There is an idiom in Turkish for describing very heavy things: "Heavy like a dead donkey" (Eşek ölüsü gibi ağır).
In English, there is a dead weight but it is not quite similar. Also, it has two meanings, the first of which is related to heavy weight but used for people in certain contexts. I'm not sure if it used for objects also. And the usage of the second meaning seems like more common. (It might need analysis).
1. if someone is a dead weight, they are very heavy and difficult to carry, often because they are not conscious. Tom was a dead weight and her muscles ached as she carried him upstairs.
2. something or someone who prevents other people from making progress We must free ourselves from the dead weight of history. She's just a dead weight on the business at the moment.
I think there is a misperception of dead being heavier than alive and it is reflected to languages also but technically it is not correct. A dead body has the same weight of an alive body. The misperception comes from that an alive (conscious) person can distribute weight and adjust the center of gravity for a better balance. But, "dead weight" is the center of mass being wherever supported, lacking any effort on their part, and therefore concentrated in one spot, more or less.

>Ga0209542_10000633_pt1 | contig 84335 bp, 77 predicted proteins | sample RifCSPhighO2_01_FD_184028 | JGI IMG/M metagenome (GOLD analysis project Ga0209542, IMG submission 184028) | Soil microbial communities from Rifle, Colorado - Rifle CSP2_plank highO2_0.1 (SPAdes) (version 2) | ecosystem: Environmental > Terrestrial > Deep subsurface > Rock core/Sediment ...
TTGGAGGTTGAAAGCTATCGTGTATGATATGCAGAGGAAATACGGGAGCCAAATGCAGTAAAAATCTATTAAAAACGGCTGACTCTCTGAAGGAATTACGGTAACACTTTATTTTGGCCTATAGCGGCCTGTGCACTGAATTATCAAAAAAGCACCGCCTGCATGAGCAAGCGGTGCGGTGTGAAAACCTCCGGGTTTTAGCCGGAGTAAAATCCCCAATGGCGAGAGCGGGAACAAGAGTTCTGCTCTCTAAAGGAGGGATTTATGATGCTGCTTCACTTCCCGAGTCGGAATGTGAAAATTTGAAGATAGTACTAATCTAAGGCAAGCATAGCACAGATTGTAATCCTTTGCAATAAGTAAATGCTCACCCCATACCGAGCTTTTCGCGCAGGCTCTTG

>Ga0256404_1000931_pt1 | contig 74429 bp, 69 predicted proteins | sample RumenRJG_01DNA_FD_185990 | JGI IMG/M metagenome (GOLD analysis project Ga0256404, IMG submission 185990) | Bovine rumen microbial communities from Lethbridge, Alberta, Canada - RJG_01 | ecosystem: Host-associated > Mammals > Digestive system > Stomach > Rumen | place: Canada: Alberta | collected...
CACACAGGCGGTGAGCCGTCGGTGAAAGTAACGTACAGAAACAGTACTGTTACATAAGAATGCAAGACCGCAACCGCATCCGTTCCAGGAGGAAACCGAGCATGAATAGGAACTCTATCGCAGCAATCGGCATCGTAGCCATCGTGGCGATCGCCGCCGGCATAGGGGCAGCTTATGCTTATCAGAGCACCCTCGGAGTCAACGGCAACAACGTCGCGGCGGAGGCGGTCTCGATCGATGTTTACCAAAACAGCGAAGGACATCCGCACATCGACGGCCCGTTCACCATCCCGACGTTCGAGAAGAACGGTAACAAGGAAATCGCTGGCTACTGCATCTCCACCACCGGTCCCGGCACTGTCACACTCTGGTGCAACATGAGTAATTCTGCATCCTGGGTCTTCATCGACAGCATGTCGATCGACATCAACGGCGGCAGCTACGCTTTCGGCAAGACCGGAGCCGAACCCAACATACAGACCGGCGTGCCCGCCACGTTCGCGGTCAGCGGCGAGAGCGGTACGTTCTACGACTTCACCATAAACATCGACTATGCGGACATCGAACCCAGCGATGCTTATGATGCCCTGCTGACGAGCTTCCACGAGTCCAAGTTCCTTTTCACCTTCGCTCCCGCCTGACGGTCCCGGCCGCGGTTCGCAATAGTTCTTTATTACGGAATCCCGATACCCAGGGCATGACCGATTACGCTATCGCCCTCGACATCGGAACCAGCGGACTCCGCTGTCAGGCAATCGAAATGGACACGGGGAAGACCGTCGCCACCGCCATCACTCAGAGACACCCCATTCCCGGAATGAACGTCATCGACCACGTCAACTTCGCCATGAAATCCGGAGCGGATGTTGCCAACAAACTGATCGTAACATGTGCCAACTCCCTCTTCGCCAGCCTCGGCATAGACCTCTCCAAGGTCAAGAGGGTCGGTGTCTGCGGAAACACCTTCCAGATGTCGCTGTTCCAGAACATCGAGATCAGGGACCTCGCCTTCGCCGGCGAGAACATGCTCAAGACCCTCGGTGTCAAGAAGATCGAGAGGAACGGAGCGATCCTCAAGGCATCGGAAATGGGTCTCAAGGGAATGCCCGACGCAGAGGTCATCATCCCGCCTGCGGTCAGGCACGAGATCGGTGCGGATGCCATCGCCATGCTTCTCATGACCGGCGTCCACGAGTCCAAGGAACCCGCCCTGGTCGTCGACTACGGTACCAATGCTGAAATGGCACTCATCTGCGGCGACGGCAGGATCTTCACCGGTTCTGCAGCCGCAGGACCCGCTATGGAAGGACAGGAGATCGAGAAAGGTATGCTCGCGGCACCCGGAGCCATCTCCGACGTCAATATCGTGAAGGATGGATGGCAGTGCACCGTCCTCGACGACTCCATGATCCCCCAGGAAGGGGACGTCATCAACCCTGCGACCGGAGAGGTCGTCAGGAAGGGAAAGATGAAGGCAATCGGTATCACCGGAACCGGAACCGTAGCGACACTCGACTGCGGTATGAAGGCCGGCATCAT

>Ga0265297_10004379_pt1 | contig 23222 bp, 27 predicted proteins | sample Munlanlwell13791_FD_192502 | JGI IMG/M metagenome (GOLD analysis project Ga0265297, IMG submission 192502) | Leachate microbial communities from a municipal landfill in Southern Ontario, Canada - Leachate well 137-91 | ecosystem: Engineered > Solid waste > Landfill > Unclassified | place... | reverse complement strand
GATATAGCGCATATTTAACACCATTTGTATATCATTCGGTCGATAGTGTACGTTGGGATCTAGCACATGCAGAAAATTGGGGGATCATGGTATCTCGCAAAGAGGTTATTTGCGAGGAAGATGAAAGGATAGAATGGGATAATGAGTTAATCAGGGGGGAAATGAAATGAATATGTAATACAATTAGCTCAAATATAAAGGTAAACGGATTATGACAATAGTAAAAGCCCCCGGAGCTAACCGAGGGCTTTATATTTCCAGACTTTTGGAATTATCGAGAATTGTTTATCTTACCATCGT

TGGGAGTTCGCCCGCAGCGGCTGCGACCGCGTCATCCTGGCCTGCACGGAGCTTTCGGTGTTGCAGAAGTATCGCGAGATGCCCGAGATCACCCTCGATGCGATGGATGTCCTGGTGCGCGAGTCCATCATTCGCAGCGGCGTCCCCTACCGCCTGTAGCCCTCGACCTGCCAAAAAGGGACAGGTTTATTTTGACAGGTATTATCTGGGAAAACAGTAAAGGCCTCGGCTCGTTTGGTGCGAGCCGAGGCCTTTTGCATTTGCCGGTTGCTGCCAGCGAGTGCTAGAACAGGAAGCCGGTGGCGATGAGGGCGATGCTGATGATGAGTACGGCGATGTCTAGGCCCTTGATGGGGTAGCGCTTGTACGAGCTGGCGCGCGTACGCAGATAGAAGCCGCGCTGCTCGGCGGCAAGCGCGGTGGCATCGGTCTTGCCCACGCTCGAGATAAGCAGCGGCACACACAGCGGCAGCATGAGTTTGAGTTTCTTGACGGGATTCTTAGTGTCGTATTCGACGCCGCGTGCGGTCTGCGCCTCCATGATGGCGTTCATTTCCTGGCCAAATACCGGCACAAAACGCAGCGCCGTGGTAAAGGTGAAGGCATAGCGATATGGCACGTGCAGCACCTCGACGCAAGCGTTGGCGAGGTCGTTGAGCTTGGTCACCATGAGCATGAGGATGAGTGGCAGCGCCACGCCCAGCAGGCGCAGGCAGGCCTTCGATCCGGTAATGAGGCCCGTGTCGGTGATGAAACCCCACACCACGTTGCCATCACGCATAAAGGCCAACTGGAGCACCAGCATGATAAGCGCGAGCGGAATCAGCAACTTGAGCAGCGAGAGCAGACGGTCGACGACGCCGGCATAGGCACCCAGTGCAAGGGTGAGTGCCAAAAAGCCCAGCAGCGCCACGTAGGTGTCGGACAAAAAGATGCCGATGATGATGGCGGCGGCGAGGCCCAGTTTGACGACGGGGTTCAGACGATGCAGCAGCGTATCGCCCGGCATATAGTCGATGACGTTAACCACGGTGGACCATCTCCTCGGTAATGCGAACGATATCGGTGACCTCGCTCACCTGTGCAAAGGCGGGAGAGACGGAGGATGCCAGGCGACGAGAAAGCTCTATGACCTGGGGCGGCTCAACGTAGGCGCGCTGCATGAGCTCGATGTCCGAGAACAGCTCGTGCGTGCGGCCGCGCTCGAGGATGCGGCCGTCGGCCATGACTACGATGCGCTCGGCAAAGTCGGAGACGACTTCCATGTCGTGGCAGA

Why am I saying all of these? Because there is too much technicality and different senses behind a dead weight.
Is there any idiom to place in a sentence smoothly? As in:
heavy like a ______
as heavy as a ______
The box was heavy like a ____, I couldn't carry it by myself.
Are these usages flexible enough that it can be filled with different words that convey heaviness?
Other than that, is there a single word that means "very heavy" or "extremely heavy" ?